V-What? How Bouldering Grades Work.

Climbing is one of the world’s fastest-growing sports, and it is rapidly growing in accessibility. With new gyms popping up left and right, and a recent addition to the Olympics, there are thousands of new climbers worldwide. Bouldering is a form of climbing that takes place on a low wall, with no harness. Essentially a physical puzzle, climbers must solve routes/problems. The sport is an incredible form of exercise, and a total blast, but it can seem a bit daunting at first. We covered the rules of competitive bouldering earlier this month, but that only covers the elite level. If you’re picking it up as a hobby, or about to go try it once, here is a bit of info on how gyms make bouldering grades.

The Basics

It can be daunting to walk into a climbing gym for the first time. Confronted with waivers, loud music, and endless walls covered in a rainbow of “rocks”. These holds may seem like a cacophony of color, but there is rhyme and reason to it. Each “route” is a pathway of holds that share a color, leading to either the top of the wall or a “Finish” hold. These holds emulate natural rock formations and emulate scaling a natural cliff. Each route has a start where a climber’s hands must be placed, but how they get from start to finish is up to the climber. With every climber possessing a different skill level, there is a system in place to show which routes to attempt. This method can vary from gym to gym, but bouldering grades are always based on physical challenge.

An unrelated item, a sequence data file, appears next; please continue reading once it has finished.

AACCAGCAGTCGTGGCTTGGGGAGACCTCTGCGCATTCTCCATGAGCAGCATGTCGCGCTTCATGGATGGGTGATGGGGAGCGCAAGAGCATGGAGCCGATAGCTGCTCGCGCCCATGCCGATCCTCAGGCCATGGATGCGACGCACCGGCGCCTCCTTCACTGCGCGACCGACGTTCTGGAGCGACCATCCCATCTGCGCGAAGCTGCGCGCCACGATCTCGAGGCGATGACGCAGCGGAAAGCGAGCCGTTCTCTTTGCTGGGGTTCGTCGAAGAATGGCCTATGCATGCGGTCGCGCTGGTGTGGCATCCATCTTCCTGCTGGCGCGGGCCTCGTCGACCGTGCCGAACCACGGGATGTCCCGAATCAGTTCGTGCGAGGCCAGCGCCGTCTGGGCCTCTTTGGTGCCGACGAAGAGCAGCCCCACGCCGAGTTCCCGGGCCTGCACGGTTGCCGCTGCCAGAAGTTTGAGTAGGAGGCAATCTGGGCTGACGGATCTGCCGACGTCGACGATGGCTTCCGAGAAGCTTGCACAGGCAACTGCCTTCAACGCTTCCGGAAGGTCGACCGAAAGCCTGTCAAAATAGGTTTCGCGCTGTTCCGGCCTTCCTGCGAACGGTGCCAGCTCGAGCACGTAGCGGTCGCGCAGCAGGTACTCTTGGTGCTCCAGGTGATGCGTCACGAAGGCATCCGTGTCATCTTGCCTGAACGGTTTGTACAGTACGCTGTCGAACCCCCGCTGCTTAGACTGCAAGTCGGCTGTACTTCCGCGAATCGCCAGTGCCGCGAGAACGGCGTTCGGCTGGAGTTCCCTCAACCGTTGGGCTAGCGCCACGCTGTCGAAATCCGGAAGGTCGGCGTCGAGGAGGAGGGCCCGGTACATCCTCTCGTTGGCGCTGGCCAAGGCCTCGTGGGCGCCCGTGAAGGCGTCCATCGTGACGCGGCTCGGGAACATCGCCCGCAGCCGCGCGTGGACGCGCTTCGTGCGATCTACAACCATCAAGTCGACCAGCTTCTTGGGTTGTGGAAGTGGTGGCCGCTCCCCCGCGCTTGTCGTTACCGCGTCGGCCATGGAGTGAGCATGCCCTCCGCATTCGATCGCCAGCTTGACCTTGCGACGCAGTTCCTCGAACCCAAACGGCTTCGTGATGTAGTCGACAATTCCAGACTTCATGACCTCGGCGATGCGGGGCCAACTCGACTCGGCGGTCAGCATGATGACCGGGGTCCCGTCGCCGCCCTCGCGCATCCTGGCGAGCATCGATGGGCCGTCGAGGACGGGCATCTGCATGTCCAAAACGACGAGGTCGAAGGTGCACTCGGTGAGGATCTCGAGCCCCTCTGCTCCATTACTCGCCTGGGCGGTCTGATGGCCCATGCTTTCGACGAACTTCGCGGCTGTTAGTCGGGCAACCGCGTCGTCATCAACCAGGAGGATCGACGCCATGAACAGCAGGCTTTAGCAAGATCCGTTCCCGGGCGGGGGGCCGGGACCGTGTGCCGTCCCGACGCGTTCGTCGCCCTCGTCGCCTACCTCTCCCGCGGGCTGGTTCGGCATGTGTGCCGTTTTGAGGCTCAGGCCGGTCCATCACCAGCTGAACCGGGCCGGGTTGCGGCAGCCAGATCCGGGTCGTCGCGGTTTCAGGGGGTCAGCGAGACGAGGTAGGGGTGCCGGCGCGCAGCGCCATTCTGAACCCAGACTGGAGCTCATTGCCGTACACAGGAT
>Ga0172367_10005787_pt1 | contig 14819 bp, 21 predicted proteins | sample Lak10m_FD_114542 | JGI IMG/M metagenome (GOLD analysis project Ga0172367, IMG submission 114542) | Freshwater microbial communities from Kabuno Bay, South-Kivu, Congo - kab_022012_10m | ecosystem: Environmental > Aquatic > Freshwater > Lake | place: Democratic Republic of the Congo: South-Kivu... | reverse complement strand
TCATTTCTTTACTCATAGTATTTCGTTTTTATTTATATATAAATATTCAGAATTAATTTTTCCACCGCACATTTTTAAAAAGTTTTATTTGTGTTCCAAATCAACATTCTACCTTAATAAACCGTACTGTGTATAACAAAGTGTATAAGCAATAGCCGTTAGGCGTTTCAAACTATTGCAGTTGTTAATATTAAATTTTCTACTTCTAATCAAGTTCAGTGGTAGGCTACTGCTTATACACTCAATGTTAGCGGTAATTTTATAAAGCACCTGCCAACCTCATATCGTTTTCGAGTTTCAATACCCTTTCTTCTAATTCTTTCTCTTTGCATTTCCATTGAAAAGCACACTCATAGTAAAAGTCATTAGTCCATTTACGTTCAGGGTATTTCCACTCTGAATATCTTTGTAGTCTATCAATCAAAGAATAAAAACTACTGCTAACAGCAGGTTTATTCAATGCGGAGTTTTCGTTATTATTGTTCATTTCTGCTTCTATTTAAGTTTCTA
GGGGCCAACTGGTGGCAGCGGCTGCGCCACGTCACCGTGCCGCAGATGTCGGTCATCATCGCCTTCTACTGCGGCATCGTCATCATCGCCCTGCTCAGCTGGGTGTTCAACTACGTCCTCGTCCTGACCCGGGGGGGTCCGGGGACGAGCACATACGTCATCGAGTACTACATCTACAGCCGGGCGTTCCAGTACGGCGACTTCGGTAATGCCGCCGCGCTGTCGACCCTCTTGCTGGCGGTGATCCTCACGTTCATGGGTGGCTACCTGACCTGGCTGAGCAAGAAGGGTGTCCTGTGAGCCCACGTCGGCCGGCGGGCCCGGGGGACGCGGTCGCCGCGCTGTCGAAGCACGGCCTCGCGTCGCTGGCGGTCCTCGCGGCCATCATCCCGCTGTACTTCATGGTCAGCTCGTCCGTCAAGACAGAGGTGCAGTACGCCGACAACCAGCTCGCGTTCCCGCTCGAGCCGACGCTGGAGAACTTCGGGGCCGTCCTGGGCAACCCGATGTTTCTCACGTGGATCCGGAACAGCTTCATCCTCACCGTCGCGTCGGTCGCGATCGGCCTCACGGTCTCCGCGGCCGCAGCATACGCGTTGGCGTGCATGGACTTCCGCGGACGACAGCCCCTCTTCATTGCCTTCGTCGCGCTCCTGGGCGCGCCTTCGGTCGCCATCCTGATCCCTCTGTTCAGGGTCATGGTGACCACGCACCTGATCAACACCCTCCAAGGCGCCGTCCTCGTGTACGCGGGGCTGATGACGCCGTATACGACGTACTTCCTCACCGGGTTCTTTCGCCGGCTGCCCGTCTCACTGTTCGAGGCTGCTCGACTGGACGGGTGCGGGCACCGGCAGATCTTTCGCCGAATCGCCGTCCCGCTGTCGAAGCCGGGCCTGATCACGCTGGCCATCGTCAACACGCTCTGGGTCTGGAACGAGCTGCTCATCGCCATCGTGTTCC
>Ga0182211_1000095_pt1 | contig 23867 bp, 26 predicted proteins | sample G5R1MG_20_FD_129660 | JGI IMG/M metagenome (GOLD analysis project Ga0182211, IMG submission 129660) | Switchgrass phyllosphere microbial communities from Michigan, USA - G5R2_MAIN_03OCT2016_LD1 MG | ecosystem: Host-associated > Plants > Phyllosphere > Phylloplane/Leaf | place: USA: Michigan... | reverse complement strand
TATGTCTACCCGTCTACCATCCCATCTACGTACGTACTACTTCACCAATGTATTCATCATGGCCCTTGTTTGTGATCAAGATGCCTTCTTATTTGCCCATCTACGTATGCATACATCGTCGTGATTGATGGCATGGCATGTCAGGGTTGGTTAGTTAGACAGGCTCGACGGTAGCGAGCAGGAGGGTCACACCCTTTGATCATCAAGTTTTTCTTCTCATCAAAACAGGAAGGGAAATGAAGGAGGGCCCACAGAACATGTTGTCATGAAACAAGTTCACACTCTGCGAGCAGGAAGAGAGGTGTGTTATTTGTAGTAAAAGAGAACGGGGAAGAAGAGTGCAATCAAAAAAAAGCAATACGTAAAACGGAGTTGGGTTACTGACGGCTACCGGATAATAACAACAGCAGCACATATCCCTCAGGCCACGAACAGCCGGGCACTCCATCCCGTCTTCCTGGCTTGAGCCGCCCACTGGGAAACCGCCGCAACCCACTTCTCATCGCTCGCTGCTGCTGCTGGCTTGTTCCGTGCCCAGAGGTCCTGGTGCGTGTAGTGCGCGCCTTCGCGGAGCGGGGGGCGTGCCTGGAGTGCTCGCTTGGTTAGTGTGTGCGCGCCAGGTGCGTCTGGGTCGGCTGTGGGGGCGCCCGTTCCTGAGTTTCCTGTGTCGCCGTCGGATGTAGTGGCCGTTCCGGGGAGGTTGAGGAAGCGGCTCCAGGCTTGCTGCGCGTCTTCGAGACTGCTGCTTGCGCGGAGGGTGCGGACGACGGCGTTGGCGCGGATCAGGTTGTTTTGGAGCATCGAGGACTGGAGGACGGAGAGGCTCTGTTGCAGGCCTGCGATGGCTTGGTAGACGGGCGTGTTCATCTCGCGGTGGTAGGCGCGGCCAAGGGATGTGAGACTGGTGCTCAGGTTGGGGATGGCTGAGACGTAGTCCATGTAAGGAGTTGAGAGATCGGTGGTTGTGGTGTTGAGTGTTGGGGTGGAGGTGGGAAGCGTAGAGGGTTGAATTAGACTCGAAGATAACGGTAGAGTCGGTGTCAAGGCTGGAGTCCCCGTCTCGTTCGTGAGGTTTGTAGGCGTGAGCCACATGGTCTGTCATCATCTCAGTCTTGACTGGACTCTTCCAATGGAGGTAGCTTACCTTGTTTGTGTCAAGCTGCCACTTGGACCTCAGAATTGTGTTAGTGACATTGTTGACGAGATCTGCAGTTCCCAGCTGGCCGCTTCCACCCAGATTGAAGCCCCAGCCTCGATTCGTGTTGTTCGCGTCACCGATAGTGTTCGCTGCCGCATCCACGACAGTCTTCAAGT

The V Scale

One of the most popular scales for gyms to use is the V Scale. Named after its creator, John “Vermin” Sherman, this method ranks boulders starting at V 0. The scale is open, so there is no end, but the hardest-rated climb in the world as of now is a V 17. While there is a VB (for beginner) this scale increases in difficulty as the number gets higher. Most indoor gyms will make their hardest climbs up to around V 10, and if you are a beginner you should start at V 0 and move your way up. It is important to note that in all problems (remember – a problem in bouldering refers to the climbing route), the difficulty is subjective. Climbers of different strength, technical skill, flexibility, etc. will all face different challenges while climbing.

The Font Scale

The next most popular grading scale is the Font Scale. This scale is popular in Europe and Asia and uses a combination of numbers, letters, and the “+” sign to distinguish difficulty. The higher the number goes, the harder the route is. Around the 5-6 level, routes can be assigned a letter following the number, from A-C, in order to provide flexibility.

Climb to Your Level

Some gyms forego these metrics entirely and rank on their own scale. No matter how your gym makes bouldering grades, only you will be able to judge for yourself. If a route looks fun or challenging, go ahead and give it a shot. We hope that this clears the air about what to expect when you try climbing for the first time, and here at Pokatok we could not be more excited to watch the sport grow.

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